Cypress Island Aquatic Reserve
About the Aquatic Reserve
Cypress Island is the largest, relatively undeveloped island in the San Juan Islands and is a unique example of coordinated terrestrial and aquatic habitat management. In 2007, 6065 acres of state-owned aquatic lands surrounding the island were designated as Cypress Island Aquatic Reserve, complementing the existing Cypress Island Natural Resources Conservation Area (5100 acres) and the Cypress Island Highlands Natural Area Preserve (1100 acres).
The Cypress Island Comprehensive Management Plan provides guidance for the Natural Resources Conservation Area, Natural Area Preserve and the Aquatic Reserve.
|Cypress Island Aquatic Reserve At-A-Glance
|Designated in 2007
|6065 acres of state-owned aquatic lands
|Lingcod, salmon, rockfish, minke whales, bald eagles
|Rocky reefs, bull kelp, eelgrass, protected embayments
|Management Plan (2007)
|Commissioner's Order (2007)
Click here or on the image above to launch the Aquatic Reserves Program Data Viewer.
Species and Habitats
Largely undeveloped, Cypress Island has nearly 20 miles of natural shoreline. Juvenile Chinook salmon, coho salmon and chum salmon shelter and forage in the island’s pocket beaches and protected embayments. The strong currents, steep subtidal slopes and shallow rocky reefs around Cypress Island provide diverse and rich habitat for species like rockfish, lingcod and kelp greenling. You may see minke whales or harbor porpoises making their way through Rosario Strait on the west of the island. Bull kelp beds ringing the island provide shelter for crabs and sea stars and foraging areas for loons, scoters and grebes.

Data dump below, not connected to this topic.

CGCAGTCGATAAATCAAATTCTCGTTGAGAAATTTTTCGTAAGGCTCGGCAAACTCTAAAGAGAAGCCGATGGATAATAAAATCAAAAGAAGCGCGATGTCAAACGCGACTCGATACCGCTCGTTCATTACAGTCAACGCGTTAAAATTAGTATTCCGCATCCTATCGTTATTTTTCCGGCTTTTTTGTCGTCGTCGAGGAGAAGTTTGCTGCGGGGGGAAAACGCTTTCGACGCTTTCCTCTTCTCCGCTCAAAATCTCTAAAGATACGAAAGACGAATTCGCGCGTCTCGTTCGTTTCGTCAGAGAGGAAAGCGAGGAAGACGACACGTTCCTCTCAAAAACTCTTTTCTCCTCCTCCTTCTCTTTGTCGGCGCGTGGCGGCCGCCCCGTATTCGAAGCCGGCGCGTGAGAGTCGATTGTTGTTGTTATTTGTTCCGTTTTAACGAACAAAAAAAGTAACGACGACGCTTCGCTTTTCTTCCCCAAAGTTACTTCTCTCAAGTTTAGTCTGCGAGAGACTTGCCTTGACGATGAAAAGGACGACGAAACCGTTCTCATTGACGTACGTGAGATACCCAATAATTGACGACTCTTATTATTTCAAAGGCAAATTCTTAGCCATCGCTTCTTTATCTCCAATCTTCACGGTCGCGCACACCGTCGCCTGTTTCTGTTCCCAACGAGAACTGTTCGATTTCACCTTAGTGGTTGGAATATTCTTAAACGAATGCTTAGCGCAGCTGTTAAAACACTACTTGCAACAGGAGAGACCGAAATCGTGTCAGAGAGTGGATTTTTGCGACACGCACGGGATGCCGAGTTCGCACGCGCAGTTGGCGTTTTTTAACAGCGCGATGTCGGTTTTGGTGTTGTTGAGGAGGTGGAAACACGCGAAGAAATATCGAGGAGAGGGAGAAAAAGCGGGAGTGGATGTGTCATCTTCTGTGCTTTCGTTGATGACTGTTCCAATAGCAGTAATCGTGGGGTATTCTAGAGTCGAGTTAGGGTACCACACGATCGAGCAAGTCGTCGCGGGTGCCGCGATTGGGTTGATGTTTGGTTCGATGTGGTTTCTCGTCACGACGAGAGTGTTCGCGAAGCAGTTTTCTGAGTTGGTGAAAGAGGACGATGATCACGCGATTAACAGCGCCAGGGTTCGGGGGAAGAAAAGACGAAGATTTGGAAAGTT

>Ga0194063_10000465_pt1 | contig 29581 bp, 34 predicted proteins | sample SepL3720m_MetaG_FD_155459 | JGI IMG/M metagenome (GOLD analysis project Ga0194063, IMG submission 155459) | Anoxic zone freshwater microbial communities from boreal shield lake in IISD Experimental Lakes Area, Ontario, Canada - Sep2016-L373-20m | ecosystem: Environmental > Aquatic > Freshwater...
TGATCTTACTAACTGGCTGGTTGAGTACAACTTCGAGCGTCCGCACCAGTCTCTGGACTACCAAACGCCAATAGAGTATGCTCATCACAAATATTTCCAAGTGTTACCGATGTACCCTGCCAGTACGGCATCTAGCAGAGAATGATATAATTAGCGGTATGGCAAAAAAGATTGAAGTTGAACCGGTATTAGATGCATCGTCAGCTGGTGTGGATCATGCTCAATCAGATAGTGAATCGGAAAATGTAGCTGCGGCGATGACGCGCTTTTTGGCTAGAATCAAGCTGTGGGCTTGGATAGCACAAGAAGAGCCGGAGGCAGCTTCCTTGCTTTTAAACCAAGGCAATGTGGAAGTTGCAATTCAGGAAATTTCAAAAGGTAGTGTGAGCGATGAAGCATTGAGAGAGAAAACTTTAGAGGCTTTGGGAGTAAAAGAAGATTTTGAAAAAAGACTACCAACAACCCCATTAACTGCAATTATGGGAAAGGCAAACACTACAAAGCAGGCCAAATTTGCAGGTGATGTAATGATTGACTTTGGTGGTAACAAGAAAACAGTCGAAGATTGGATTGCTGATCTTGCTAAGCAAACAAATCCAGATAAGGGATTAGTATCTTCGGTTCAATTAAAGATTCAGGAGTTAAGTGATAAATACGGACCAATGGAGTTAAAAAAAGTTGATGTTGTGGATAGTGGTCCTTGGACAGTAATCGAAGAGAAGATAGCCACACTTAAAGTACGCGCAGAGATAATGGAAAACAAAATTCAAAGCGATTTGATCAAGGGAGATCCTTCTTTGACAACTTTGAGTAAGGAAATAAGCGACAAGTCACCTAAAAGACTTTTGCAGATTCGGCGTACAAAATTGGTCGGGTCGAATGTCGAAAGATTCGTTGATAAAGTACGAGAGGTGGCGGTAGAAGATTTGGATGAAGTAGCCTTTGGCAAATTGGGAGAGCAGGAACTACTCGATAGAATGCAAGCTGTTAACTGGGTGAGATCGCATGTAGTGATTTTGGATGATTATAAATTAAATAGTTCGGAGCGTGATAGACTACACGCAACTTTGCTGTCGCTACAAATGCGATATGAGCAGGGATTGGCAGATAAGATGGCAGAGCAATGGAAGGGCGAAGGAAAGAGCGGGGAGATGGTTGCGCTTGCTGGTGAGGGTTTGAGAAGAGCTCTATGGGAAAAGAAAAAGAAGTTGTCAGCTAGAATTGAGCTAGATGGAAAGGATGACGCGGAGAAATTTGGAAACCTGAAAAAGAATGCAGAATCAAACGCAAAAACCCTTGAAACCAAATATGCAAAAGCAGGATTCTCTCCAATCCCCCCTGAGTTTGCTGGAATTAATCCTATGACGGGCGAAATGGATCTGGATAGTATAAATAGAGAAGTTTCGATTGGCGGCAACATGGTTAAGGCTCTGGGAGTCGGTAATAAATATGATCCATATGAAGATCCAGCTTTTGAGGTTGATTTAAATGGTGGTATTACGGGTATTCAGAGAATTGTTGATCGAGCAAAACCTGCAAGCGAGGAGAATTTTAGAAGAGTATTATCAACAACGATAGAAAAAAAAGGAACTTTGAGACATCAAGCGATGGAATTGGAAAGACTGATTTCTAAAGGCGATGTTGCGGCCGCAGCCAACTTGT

Science and Monitoring
Explore science and monitoring projects conducted on the Cypress Island Aquatic Reserve in the Aquatic Reserves StoryMap Collection. In addition, the Aquatic Reserves Program Data Viewer is an interactive map with monitoring data collected by the Aquatic Reserves Program and Citizen Stewardship Committees. Click here to view the interactive map.